Throughout her life, Astor aimed to create a better relationship between America and Britain, and thought US membership in the League of Nations could further it. And so in 1922 Astor went on an American tour with the intention of advancing Anglo-American relations by promoting the League of Nations, with the hope that America would change its mind and join. She was warmly welcomed by the American public and was bombarded with speech requests.[11] America did not want to be drawn into another European war, and thus did not join the League, instead pursuing a unilateralist foreign policy. Nonetheless, after the tour she remarked ‘[e]verywhere I found hundreds and thousands of people eager to help along a league of peace.’[12] Astor’s League tour was seen as a success, particularly by the press; her speeches had been well received, and the American public could relate to her. Throughout her political career Astor continued to advance the ‘special relationship’ between Britain and America.

Astor’s American nationality invariably influenced Astor’s life in Britain and enabled her to operate outside Britain’s social constructs. Despite moving to Britain, she remained a ‘proud Virginian’[13] who paved the way for future women MPs. She was an unconventional first woman MP of the Conservative Party – an American divorcee who had not been involved in the suffrage movement but who leaned liberal on many social issues of the day. As a result of her unique Anglo-American outlook, her election to Parliament a century ago helped reshape British democracy.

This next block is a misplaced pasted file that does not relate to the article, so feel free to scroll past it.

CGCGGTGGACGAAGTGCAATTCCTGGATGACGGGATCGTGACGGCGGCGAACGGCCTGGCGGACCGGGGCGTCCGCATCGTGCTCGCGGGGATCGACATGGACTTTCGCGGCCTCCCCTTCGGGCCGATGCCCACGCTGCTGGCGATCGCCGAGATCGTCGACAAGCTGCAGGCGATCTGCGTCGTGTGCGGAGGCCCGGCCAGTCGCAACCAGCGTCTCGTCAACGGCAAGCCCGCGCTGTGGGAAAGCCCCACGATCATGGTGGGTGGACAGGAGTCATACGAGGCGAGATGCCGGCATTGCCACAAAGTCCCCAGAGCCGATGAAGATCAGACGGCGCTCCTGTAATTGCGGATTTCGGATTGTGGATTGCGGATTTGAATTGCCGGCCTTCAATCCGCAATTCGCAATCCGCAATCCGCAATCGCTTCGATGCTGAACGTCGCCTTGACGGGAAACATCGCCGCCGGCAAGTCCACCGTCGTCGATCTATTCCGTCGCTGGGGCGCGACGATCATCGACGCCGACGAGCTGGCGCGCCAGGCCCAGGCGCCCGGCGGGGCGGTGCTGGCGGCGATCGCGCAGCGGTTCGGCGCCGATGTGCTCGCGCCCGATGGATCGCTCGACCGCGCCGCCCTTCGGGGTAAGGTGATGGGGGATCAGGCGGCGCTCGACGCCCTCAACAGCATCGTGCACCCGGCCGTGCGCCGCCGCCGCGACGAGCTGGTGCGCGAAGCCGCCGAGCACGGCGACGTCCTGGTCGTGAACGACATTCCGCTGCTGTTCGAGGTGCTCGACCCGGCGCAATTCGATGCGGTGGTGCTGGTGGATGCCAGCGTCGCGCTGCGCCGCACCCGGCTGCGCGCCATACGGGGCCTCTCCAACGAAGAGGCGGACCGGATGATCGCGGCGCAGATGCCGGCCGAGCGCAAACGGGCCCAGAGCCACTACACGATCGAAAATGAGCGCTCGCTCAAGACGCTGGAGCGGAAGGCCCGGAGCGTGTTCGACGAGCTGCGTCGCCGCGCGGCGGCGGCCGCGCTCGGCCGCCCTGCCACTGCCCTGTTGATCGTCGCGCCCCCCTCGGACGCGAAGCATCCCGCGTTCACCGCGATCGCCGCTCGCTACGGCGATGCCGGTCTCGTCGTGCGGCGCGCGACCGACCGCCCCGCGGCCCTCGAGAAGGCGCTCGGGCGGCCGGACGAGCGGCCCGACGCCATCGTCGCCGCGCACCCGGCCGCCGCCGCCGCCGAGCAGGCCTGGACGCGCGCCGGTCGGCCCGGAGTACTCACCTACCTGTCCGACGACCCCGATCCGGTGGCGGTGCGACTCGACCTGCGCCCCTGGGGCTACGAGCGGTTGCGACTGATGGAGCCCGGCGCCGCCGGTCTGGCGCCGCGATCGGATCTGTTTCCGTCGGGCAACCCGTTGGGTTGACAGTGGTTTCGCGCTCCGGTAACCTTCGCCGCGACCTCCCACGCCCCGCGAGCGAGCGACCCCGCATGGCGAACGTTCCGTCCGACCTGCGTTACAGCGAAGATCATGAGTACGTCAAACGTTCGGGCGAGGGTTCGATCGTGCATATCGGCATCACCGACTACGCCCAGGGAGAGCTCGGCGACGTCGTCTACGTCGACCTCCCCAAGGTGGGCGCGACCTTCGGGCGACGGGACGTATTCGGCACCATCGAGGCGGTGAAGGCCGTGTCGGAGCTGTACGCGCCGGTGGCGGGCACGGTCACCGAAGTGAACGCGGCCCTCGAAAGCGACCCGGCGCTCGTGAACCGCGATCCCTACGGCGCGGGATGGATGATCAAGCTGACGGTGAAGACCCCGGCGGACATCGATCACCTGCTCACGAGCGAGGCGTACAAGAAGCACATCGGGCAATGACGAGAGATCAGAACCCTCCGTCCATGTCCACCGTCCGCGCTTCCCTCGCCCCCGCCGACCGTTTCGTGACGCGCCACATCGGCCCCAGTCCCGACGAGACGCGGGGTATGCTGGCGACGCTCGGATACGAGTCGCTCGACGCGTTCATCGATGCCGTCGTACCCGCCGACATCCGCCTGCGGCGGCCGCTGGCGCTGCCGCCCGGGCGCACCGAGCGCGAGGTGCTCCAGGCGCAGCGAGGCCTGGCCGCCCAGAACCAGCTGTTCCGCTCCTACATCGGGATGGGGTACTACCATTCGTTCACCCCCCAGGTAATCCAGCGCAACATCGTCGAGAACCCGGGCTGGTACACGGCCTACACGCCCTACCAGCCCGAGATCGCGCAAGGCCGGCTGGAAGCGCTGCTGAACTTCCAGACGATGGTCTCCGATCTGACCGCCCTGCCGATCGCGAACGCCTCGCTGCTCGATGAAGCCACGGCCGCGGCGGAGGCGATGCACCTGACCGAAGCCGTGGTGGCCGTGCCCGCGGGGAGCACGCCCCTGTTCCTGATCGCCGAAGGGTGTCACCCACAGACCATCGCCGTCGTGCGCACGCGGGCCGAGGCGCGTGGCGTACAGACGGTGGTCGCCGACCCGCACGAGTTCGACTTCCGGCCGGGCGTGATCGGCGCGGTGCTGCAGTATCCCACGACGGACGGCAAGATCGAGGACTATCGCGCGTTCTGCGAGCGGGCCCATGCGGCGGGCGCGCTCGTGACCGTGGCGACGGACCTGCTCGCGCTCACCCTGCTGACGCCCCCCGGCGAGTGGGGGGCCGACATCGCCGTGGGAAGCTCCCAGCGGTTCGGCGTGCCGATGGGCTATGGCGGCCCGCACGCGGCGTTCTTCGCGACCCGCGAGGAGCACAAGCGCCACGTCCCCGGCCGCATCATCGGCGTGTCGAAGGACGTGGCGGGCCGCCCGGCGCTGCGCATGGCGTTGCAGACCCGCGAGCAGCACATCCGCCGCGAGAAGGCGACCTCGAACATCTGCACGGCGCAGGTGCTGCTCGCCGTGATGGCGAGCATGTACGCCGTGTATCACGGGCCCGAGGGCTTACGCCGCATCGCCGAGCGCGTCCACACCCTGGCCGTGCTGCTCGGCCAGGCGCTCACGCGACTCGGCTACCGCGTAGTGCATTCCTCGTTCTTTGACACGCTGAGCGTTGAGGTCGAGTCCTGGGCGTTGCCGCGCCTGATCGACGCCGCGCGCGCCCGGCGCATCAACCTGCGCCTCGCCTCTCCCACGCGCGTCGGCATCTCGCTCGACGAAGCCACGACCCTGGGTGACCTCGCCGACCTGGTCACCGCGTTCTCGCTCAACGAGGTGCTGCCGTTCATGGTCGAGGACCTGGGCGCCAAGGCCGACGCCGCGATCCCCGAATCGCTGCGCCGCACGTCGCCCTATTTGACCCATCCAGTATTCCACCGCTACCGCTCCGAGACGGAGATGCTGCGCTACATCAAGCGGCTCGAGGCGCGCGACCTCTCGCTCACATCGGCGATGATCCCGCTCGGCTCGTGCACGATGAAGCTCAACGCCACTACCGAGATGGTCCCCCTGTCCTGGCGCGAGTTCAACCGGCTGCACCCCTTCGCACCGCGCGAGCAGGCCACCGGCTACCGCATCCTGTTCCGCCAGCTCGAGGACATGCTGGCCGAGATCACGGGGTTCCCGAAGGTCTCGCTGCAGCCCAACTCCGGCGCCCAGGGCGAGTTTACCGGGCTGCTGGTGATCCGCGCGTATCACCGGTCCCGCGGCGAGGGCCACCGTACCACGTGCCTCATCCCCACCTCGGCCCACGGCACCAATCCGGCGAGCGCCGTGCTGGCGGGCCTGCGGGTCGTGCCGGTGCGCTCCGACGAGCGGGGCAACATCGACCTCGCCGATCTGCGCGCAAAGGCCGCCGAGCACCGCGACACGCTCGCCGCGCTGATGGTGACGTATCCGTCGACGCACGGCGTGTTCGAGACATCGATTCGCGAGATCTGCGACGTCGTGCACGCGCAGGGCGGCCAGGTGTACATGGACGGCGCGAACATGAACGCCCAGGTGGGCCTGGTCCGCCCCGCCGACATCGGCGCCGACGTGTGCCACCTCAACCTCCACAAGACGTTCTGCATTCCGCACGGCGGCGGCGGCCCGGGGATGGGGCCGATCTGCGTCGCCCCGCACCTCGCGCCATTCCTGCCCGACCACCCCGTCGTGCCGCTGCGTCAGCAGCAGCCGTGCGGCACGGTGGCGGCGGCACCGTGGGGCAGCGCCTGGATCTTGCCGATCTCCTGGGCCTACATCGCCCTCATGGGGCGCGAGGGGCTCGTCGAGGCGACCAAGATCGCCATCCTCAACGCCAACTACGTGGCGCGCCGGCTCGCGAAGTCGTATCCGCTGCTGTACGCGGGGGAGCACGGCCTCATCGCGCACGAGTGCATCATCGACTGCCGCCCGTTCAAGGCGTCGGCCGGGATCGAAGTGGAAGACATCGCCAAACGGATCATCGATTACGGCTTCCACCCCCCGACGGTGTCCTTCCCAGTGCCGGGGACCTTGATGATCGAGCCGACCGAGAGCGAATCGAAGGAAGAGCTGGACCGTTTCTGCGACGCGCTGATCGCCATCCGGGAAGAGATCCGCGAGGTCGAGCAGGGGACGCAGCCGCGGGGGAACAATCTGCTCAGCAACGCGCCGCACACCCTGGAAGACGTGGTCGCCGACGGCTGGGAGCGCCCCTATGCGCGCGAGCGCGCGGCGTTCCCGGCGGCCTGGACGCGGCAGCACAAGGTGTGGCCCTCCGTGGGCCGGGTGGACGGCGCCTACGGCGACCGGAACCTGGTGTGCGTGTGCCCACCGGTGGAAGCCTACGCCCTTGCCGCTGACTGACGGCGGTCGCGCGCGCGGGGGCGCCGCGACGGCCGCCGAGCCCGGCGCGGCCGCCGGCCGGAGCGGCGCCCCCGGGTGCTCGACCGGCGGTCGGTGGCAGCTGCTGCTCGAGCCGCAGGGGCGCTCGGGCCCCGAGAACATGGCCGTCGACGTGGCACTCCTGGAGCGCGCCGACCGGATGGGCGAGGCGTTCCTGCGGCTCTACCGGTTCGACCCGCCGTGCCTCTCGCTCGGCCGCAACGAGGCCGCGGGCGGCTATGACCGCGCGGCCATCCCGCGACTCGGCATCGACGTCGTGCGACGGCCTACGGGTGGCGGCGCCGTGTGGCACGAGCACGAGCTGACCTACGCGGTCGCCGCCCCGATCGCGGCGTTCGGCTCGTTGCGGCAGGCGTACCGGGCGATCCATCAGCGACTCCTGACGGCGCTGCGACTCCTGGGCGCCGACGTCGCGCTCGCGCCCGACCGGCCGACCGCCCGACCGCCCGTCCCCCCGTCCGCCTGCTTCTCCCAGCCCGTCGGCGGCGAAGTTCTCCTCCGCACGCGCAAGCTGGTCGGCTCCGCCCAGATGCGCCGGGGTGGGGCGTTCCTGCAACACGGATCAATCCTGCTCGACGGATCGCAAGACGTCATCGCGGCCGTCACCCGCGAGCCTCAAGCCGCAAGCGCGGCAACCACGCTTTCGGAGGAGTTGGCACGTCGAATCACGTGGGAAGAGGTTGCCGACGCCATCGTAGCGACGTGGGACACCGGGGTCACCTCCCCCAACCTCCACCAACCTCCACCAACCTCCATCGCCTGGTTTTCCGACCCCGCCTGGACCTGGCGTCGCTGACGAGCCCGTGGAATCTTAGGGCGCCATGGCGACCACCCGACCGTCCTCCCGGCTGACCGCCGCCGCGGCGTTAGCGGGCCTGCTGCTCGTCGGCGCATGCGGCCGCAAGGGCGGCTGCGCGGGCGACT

Lisa Berry-Waite is a second year History PhD student at the University of Exeter and the recipient of the Leverhulme Age of Promises studentship. Her thesis, supervised by Professor Richard Toye and Dr David Thackeray, focuses on female parliamentary candidates in Britain between 1918 and 1931, with a particular emphasis on election addresses. She completed her MA in History and BA in History and Politics at the University of Reading; before starting her PhD she worked as a historical researcher for a Member of Parliament.


[1] Nancy Astor, My Two Countries, (New York, 1923) Forward.

[2] ‘Nancy Astor’, BBC interview, (1956).

[3] Nancy Astor, My Two Countries, (New York, 1923) Forward.

[4] Karen J., Musolf, From Plymouth to Parliament: a rhetorical history of Nancy Astor’s 1919 campaign, (Basingstoke, 1999), 53.

[5] Hansard, HC Deb, 24 February 1920, coll.1624.

[6] Christopher Sykes, Nancy: the life of Lady Astor (London, 1972), 124.

[7] Christopher Sykes, Nancy: the life of Lady Astor (London, 1972), 126.

[8] Adrian Fort, Nancy: the story of Lady Astor (London, 2012), 166.

[9] ‘Lady Astor, From Virginia: Picturesque British Politician Still Clings to Memories of the Days When She Was a Belle in Richmond’, New York Times, 16 Nov. 1919.

[10] ‘Lady Astor’s Campaign’, Outlook, 26 Nov. 1919.

[11] Nancy Astor, My Two Countries, (New York, 1923), 50.

[12] Nancy Astor, My Two Countries, (New York, 1923), 95.

[13] ‘Nancy Astor’, BBC interview, (1956).